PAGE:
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J Sex Res. 2013;50(3-4):367-91. doi: 10.1080/00224499.2013.764380.

Sexual rights: meanings, controversies, and sexual health promotion.

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Department of Sociology and Anthropology, University of Maryland, Baltimore County, MD 21250, USA.


For nearly two decades the term sexual rights has been increasingly used in multiple disciplines, including family planning, public health, and sexology, as well as in advocacy campaigns for groups working to expand sexual health services and to promote nondiscrimination policies for those with nonnormative sexual or gender identities. International organizations such as the World Health Organization, the World Association of Sexual Health, and the International Planned Parenthood Federation have all presented lists of sexual rights and given arguments for why sexual rights are human rights. Nevertheless, I argue that a comprehensive understanding of human/sexual rights is lacking not only by many in sexuality fields but also by the vast majority of the general public. I agree with those who stress that applications of sexual rights are often not straightforward; rather they involve complexities and critical analyses of multiple areas. In this article, I discuss principles of human rights and rights-based approaches to sexual health policies, describe conceptualizations of sexual rights, and present views about controversies and advantages of using sexual rights frameworks. My aim is to promote an understanding of discourses about and applications of sexual rights. Such understanding can be a starting point for those who want to integrate rights principles into their work.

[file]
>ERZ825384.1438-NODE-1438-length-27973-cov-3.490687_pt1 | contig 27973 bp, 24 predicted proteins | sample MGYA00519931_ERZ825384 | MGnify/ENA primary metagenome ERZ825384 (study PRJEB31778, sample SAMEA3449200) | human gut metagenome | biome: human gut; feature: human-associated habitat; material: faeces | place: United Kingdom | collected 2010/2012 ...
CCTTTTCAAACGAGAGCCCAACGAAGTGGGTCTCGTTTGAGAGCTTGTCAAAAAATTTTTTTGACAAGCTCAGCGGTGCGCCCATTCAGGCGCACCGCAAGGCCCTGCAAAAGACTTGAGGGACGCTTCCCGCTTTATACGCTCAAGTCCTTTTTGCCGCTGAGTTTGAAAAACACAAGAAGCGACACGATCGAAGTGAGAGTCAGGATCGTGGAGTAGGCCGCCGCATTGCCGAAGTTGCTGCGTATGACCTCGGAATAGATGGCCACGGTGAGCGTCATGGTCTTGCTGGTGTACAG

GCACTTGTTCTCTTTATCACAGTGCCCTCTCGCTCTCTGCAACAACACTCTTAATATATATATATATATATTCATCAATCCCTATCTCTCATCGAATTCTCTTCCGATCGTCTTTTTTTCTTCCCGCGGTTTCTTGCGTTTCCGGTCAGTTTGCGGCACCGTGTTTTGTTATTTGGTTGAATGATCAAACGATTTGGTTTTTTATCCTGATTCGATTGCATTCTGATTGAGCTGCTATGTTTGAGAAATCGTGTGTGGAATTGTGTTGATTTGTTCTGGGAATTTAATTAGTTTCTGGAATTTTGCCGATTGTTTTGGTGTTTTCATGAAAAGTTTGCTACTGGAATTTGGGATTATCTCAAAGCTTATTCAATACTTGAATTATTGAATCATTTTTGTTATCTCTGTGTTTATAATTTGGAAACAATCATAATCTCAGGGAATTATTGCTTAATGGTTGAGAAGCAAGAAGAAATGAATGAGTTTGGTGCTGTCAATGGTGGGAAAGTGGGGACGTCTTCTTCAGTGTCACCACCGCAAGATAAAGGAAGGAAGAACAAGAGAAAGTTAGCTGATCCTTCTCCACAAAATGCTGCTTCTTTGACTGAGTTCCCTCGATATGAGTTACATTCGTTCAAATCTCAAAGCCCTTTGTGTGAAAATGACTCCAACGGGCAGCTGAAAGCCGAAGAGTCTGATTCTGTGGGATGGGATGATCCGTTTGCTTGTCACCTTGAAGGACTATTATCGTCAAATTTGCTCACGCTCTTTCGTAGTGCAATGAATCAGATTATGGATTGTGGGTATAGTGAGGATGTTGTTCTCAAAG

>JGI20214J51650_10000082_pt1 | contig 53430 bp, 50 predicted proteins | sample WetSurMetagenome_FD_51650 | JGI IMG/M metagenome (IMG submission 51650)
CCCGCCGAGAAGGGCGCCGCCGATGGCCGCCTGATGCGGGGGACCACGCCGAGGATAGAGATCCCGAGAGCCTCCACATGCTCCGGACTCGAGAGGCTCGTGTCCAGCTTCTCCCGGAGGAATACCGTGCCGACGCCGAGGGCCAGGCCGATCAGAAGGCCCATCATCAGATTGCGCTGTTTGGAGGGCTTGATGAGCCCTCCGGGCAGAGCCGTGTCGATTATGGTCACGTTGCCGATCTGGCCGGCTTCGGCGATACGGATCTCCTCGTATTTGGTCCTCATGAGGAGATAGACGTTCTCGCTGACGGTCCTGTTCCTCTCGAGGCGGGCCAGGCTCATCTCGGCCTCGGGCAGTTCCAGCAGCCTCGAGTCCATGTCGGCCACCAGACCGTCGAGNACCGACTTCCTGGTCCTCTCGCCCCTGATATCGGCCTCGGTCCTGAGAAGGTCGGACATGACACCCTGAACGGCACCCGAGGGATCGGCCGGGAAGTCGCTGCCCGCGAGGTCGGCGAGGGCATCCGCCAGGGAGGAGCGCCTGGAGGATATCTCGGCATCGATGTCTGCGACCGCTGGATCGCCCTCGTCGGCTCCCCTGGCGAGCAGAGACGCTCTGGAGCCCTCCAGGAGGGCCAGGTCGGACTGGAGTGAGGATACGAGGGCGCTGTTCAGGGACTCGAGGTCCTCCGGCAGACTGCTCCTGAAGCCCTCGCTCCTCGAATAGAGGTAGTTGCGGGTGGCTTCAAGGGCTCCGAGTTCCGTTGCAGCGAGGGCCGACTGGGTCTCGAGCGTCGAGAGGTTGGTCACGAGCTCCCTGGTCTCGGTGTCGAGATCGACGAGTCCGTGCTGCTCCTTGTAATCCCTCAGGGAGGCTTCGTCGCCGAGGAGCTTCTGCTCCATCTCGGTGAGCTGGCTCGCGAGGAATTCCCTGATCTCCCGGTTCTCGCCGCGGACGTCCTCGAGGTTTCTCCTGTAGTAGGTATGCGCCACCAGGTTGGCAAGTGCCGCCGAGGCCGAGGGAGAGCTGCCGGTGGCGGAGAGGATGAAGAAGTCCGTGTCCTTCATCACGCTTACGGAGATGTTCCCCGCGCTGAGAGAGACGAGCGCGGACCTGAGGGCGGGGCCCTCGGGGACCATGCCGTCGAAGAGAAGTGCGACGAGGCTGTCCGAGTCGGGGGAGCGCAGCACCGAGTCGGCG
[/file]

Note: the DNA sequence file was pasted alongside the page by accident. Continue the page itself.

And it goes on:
[Indexed for MEDLINE]

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